COLORADO SPRINGS — An ambitious proposal for upgrading the historical City Auditorium in Colorado Springs just got an important endorsement from city leaders. A Memorandum of Understanding (MOU) giving the go ahead for necessary work to determine the viability of the plan, was made with the newly formed non-profit, Colorado Springs Community Cultural Collective (CSCCC).
"Not only would we be preserving it [City Auditorium], the building, but we would be energizing her in a way that would elevate our entire community," said CSCCC President, Linda Weise. Weise who founded The Colorado Springs Conservatory left her CEO position to lead CSCCC and the effort to bring new life to the City Auditorium.
Others have approached the city in the past with proposals for City Auditorium, but most did not prove viable. This one appears more promising. “They definitely have the right people and the passion to be able to pull this off. It's a heavy lift,” said City of Colorado Springs, Economic Development Officer, Bob Cope.
The appeal to Cope is beyond the building. "I think we're expected to have cultural amenities that large cities have, and we really need to build out that part of our infrastructure." He sees a revitalized City Auditorium, as an asset toward growth and economic development. “Going from technically 30 thousand square feet to nearly 90 thousand," said Weise. There are extensive plans for expansion and renovation, yet at the same time most of the historical parts of the original structure would be preserved. The nearly 100-year-old building is on the National Register of Historic Places.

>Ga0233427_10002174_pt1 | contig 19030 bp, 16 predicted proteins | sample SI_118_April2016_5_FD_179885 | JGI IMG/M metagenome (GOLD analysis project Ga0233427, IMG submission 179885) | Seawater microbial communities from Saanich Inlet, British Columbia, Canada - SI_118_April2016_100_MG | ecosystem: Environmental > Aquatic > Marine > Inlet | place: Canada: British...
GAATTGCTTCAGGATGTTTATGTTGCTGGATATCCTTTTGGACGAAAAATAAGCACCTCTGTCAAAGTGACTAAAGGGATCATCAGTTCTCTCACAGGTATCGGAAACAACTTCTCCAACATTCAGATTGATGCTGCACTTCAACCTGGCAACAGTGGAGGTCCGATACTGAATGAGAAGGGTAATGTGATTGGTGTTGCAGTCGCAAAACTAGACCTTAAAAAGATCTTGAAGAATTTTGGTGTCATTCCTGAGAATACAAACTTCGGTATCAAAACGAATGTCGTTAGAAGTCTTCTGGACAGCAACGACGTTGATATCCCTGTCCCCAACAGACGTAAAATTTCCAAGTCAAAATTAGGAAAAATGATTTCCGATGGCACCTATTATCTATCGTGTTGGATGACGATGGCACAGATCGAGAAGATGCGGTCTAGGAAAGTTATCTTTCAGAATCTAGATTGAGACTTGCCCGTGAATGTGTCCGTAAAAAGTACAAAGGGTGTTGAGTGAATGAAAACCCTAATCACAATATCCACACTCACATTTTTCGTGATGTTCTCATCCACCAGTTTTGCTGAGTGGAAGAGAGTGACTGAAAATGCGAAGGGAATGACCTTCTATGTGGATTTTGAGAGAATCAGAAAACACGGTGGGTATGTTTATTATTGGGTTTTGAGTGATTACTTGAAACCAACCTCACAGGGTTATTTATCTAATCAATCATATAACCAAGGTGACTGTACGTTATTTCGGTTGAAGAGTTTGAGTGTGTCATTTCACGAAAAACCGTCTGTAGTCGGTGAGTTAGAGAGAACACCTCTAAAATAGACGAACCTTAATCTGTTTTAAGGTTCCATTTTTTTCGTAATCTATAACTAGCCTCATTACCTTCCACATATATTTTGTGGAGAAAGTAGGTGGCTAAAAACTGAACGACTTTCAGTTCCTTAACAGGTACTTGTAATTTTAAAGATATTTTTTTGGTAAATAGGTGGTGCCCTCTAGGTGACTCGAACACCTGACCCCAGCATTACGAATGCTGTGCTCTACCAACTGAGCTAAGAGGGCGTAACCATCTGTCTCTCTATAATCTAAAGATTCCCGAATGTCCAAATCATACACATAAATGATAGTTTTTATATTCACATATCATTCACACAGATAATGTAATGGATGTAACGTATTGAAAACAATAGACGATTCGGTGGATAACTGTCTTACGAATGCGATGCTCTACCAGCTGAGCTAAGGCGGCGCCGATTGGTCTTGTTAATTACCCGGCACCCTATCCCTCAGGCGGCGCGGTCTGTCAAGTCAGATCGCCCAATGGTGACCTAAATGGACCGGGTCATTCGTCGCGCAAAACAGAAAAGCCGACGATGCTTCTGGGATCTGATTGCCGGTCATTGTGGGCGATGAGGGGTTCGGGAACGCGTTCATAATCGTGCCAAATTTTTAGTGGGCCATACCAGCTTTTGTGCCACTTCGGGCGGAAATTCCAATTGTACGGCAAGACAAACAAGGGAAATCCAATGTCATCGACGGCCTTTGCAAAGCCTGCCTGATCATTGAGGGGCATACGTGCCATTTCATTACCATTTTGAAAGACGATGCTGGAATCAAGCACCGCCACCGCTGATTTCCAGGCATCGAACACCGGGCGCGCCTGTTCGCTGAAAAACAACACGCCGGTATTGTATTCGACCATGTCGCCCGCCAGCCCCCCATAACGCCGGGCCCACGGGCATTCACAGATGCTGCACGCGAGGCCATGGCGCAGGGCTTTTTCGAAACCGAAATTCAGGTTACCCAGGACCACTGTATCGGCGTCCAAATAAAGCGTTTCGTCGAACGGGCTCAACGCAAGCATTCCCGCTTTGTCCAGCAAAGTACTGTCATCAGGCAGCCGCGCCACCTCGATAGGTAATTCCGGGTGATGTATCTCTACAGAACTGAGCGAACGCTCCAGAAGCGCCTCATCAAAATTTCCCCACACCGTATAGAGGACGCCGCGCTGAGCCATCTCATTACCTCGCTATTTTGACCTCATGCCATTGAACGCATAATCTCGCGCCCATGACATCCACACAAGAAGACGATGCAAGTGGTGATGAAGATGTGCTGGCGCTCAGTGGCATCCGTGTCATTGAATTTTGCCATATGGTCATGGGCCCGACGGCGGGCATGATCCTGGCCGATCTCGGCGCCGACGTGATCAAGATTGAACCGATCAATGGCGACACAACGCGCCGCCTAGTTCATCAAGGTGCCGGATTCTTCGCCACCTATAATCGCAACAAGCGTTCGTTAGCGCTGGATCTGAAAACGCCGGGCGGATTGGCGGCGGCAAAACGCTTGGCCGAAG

The renovation is designed to support an expanded vision for a cultural center in the city encouraging and fostering creativity. "It's this diversified business model that's afforded us the opportunity to clearly say yes, this will be a sustainable and highly functioning energized hub." The arts will be an integral part of the creative cultural hub, but it also invites education, and the entrepreneurial side of business
The idea now needs to be backed by financial support. The estimated budget for the plan is more than $50 million. The MOU gives CSCCC until February of 2022 to secure $5 million towards the design and construction cost. It makes way for a second one year time-line to fundraise and show proof of the total budget requirement.
Weise sees a rare funding opportunity happening at just the right time. "Here’s the opportunity we have as a community, “said Weise, “Post COVID, with the American relief dollars that are out there, this project checks so many boxes." Even if those dollars can be secured, fundraising will require a broad fundraising campaign.